Preparing an Argument Essay: Exploring Both Sides of an Issue

Choosing a Topic, Focusing an Argument, and Planning an Approach

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What are the hot issues now being debated among your friends online or at your school: a new course requirement? a revision of the honor code? a proposal to construct a new recreation center or shut down a notorious nightspot?

As you think about possible topics for your argument assignment, consider issues being discussed by columnists in the local newspaper or by your classmates in the snack bar. Then prepare to explore one of these issues, examining both sides of the argument before you outline your own position.

Discovering an Issue to Argue About

Probably the best way to get started on an argumentative essay, whether you're working on your own or with others, is to list several possible topics for this project. Jot down as many current issues that you can think of, even if you haven't yet formed strong opinions about them. Just make sure that they are issues--matters open to discussion and debate. For example, "Cheating on Exams" is hardly an issue: few would dispute that cheating is wrong. More controversial, however, would be a proposal that students caught cheating should automatically be dismissed from school.

As you list possible topics, keep in mind that your eventual goal is not simply to vent your feelings on an issue but to support your views with valid information. For this reason, you might want to steer clear of topics that are highly charged with emotion or just too complicated to be dealt with in a short essay--topics such as capital punishment, for instance, or the war in Afghanistan.

Of course, this doesn't mean that you have to restrict yourself to trivial issues or to ones that you care nothing about. Rather, it means that you should consider topics you know something about and are prepared to deal with thoughtfully in a short essay of 500 or 600 words. A well-supported argument on the need for a campus child-care center, for instance, would probably be more effective than a collection of unsupported opinions on the need for free, universal child-care services in the United States.

Finally, if you still find yourself at a loss for what to argue about, check out this list of 40 Writing Topics: Argument and Persuasion.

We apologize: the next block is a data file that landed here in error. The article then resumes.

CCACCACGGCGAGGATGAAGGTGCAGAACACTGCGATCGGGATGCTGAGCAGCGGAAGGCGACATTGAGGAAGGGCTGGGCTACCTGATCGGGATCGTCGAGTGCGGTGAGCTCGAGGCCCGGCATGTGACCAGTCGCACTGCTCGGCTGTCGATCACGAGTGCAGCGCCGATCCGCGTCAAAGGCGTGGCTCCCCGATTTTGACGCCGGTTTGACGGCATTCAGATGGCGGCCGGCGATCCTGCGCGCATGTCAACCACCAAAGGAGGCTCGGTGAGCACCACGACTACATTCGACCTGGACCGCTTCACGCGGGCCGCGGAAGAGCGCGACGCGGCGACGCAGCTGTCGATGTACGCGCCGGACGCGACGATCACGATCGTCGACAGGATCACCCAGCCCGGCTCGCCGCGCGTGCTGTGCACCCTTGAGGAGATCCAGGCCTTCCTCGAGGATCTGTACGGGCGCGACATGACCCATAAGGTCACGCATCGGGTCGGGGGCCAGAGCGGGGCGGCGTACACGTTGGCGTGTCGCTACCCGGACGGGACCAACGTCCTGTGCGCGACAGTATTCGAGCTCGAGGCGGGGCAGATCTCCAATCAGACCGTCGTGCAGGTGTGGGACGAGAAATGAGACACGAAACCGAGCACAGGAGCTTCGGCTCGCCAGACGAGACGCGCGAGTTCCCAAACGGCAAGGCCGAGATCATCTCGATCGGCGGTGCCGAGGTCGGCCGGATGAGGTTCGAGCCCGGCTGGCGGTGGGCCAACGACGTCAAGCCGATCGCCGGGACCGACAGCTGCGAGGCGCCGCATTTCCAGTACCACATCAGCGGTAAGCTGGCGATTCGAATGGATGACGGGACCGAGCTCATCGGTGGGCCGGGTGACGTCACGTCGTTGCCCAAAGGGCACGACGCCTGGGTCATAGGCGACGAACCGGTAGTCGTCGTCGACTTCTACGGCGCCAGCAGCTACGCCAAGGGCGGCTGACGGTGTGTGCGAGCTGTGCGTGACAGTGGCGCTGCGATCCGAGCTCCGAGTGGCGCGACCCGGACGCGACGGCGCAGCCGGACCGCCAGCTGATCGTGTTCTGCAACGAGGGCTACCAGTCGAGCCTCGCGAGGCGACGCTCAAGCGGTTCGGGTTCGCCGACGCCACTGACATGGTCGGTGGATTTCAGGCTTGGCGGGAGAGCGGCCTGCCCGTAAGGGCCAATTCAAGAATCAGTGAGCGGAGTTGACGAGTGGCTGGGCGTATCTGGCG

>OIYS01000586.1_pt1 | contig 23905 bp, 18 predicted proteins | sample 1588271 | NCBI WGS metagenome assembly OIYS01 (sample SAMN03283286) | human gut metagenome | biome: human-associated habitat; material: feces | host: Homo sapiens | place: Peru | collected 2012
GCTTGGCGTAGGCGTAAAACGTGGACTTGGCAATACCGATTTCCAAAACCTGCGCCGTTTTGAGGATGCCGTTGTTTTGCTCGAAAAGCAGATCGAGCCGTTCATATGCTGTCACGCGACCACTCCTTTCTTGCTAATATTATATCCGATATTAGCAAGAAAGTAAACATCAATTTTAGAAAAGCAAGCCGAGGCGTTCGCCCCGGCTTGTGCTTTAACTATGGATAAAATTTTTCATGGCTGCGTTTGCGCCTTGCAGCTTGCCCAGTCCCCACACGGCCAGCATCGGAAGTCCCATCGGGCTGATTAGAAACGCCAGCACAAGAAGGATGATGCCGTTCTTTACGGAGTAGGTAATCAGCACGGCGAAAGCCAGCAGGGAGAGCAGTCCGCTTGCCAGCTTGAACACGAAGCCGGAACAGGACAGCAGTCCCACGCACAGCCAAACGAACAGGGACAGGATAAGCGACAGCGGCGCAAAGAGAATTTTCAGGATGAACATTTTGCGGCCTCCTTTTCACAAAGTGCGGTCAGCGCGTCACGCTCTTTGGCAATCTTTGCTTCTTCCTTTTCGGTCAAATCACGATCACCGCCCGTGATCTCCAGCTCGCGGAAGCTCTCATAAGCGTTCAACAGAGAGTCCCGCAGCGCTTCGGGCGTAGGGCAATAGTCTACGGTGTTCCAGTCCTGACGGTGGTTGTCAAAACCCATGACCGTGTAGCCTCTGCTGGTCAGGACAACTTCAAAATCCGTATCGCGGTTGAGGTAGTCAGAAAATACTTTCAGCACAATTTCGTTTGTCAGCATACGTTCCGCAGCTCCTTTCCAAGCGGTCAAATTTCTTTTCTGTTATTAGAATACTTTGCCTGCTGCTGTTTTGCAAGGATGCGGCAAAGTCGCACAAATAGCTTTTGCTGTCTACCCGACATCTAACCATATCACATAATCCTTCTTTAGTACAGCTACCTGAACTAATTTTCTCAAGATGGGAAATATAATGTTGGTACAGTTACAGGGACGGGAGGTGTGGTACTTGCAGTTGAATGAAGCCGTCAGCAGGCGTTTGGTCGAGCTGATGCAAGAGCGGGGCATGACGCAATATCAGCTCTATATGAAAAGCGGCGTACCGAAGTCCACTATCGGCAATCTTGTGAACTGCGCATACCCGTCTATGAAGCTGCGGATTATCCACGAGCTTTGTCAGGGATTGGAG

Exploring an Issue

Once you have listed several possible topics, select one that appeals to you, and freewrite on this issue for ten or fifteen minutes. Put down some background information, your own views on the subject, and any opinions you have heard from others. You might then want to join a few other students in a brainstorming session: invite ideas on both sides of each issue you consider, and list them in separate columns.

As an example, the table below contains notes taken during a brainstorming session on a proposal that students should not be required to take physical-education courses. As you can see, some of the points are repetitious, and some may appear more convincing than others. As in any good brainstorming session, ideas have been proposed, not judged (that comes later). By first exploring your topic in this way, considering both sides of the issue, you should find it easier to focus and plan your argument in succeeding stages of the writing process.

Proposal: Physical Education Courses Should Not Be Required

PRO (Support Proposal) CON (Oppose Proposal)
PE grades unfairly lower the GPAs of some good students Physical fitness is a critical part of education: "A sound mind in a sound body."
Students should exercise on their own time, not for credit. Students need an occasional break from lectures, textbook, and exams.
School is for study, not play. A few hours of PE courses never hurt anybody.
One gym course can't turn a poor athlete into a good one. What good is improving your mind if your body is going to pieces?
Do taxpayers realize that they are paying for students to bowl and play badminton? PE courses teach some valuable social skills.